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Helmet Test Rig Anvil Finish

P. David Halstead



Summary: This paper on test rig anvil finishes was prepared by Dave Halstead for the May 2003 ASTM headgear meeting. Anvil finish is important for anvils that may penetrate more into a helmet if they are smooth, and particularly if lubricated by water from a wet sample.




This subject seems very straightforward. However, the surface finish of the anvil may dramatically affect the performance of a anvil and the resultant test. To fully control the quality of machining, it is necessary to evaluate the surface texture of the part piece. The specific surface finish of a part is important to define. In the US the surface finish is measured in millionths of an inch, called a Microinch. 1 Microinch = 0.000 001" (µ").

Surface peaks and valleys: centerline

Examples of surface finishes produced by various manufacturing processes.

  • 2 Micro = lapped and polished gage blocks

  • 4 Micro = chrome type finish or burnished part

  • 6-8 Micro = best ground finish normally achievable

  • 16 Micro = standard ground finish

  • 16 Micro = best turned/milled finish

  • 64 Micro = good machined finish

  • 125 Micro = standard machined finish

  • 250 Micro = rough machined finish

    (The surface finish improves as the microinch number gets smaller.)

Measurement of surface finish

Surface finish is made up from the irregularities of a part surface in a given length. A procedure is then applied to evaluate the depth and height of this surface.

The evaluation of a machined finish requires a special inspection machine called a Profilometer. This machine utilizes a fine stylus probe to explore the surface of the part. The surface finish is made up from the spacing of these peaks and also the surface area within these peaks.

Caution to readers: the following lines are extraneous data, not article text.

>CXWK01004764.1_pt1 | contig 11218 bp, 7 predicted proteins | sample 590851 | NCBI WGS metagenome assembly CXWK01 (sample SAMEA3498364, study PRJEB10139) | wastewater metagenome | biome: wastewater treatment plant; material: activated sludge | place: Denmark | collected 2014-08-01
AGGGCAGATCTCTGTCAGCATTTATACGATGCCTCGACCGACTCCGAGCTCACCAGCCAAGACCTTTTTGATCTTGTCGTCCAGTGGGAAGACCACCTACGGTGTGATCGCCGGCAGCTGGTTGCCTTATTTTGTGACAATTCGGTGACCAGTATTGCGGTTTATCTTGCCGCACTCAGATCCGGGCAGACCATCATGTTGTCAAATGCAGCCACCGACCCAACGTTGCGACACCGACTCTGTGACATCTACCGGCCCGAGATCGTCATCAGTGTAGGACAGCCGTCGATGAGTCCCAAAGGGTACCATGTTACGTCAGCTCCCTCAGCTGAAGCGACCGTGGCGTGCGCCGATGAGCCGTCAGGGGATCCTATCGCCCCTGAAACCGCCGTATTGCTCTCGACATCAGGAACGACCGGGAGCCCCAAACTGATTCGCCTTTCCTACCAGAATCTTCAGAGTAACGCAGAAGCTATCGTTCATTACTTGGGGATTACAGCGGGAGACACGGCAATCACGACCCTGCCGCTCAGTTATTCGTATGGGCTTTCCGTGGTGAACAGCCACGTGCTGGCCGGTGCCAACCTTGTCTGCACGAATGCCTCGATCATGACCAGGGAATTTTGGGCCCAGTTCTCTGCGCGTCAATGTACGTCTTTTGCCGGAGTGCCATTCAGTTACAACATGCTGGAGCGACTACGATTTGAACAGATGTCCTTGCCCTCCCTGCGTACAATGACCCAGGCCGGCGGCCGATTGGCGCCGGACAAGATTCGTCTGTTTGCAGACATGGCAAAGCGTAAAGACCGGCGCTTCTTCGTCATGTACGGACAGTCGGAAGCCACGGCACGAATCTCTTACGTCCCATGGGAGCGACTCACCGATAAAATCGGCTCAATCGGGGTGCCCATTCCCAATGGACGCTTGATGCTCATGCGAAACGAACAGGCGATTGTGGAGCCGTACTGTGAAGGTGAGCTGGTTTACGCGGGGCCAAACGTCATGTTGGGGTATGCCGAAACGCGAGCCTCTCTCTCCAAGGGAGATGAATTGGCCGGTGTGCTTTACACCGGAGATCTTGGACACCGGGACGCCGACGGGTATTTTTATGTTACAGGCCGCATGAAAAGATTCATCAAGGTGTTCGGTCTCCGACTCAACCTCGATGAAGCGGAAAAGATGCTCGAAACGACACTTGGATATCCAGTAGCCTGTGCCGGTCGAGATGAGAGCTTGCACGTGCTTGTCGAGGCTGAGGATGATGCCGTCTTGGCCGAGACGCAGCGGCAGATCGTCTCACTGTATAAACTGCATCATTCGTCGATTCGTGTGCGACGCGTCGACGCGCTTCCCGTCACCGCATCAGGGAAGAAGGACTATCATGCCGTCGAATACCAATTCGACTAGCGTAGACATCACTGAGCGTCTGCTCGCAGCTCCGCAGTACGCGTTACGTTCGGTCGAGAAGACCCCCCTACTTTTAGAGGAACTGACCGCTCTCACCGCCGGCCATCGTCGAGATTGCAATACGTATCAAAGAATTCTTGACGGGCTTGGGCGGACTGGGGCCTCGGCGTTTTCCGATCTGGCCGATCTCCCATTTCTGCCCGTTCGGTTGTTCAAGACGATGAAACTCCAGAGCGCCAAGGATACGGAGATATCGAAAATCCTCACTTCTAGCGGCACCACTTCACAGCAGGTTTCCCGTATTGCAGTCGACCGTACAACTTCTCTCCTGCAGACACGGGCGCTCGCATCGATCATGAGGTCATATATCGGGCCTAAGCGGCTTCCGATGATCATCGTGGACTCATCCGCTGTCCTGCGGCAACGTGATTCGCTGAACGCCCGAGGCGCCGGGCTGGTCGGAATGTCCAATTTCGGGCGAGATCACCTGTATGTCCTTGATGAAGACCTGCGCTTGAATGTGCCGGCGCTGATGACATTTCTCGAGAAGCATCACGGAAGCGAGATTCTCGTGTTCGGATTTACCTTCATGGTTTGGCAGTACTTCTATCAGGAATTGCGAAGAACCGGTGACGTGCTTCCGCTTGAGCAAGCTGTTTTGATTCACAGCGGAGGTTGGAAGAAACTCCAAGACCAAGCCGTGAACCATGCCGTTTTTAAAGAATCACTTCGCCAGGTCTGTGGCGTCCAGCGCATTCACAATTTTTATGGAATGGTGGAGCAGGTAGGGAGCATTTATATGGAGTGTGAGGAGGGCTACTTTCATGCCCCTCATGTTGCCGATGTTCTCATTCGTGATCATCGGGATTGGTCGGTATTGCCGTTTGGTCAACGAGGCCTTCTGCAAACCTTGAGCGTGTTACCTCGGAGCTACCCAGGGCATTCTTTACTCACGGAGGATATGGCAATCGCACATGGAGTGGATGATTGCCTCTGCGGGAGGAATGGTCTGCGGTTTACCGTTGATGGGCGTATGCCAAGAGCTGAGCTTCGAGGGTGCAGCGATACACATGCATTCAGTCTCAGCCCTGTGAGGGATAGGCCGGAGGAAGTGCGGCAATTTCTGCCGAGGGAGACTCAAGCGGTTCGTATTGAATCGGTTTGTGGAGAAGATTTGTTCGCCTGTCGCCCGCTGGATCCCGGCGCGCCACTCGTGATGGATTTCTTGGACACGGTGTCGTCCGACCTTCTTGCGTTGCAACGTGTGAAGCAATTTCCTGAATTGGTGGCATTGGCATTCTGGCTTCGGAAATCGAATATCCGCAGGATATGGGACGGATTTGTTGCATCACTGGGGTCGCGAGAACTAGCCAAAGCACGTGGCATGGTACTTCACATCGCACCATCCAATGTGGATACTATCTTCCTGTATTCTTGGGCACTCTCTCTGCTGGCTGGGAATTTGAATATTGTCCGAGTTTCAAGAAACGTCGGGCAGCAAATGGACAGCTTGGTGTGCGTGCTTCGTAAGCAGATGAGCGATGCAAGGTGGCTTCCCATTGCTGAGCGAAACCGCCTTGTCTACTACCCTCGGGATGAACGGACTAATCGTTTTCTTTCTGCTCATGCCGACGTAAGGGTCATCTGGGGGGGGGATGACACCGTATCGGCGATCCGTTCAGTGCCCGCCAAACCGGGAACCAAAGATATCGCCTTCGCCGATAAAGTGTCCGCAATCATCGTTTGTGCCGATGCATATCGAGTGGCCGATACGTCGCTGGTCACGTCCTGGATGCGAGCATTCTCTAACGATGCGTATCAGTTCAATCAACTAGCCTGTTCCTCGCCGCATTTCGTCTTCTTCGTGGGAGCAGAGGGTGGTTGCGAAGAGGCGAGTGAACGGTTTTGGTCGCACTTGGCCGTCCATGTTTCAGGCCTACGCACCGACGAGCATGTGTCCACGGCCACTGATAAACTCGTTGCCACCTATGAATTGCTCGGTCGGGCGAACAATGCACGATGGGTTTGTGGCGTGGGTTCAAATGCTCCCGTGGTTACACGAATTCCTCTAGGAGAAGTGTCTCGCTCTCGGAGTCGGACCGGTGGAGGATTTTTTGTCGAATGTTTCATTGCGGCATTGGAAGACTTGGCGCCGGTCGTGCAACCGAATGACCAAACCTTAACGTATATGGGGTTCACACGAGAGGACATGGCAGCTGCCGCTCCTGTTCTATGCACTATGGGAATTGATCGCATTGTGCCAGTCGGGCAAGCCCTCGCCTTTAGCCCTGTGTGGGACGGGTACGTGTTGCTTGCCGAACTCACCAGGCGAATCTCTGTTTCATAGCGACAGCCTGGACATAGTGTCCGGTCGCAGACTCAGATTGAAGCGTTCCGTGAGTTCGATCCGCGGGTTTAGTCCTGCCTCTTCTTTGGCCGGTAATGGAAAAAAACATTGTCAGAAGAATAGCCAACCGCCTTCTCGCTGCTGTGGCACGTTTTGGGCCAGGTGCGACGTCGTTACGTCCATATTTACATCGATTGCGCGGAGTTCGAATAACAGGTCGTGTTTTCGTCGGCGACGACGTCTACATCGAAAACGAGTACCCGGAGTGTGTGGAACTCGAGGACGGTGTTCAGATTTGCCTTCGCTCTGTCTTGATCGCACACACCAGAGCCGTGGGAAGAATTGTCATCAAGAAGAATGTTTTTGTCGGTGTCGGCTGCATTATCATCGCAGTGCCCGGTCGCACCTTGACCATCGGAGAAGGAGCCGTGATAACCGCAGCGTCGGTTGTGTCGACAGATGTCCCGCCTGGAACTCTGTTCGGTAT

A calculation is required to determine the center line average of the part surface. This is called the CLA and is internally calculated by the surface inspection Profilometer machine, the results will be shown in Ra values.

The term Ra refers to the Roughness Average. This is a mathematical average of the surface above and below the centerline in comparison to a linear distance.

Issues:

Currently we do not define the finish for impact anvils. It has been demonstrated that variations in finish can have a noticeable effect on the testing of helmets. We replicated this kind of variation and found the general statements as follows to be true.

For some conditions and anvils, (wet hemi, or hazard), the smoother the anvil the more potential for damage that might lead to helmet failure.

For flat anvils on some impact locations a smooth anvil leads to a reduction in g.

In all cases our testing shoed that the difference in helmet pass fail is of importance only on helmets that might be termed as close to failure in any case. Or marginal when tested to the existing protocol.

Complication:

The government's lab apparently uses chrome finished anvils and many may feel other non-government labs must follow this lead even though the standards are not clear on this.

Specifying a chrome finish typically of about 4 micro inches Ra would result in almost every anvil in any busy lab to be out of spec most of the time.

Suggestion:

Anvil surfaces must be of a finish from 125 micro inches to 64 micro inches. Any good machine shop should be able to reach this range without special grinding, lapping or polishing, but it is still a smooth surface that will be demanding in the test but easily repaired and maintained. Yes that means the government will have to buy new anvils. Testing indicates that variation in test data within this finish range will not be an issue. Anvils should not be lubricated at the time of testing.

BHSI Note:

See our Visit to the CPSC Lab page for photos of their anvils.




This page was revised or reformatted on: February 22, 2019.
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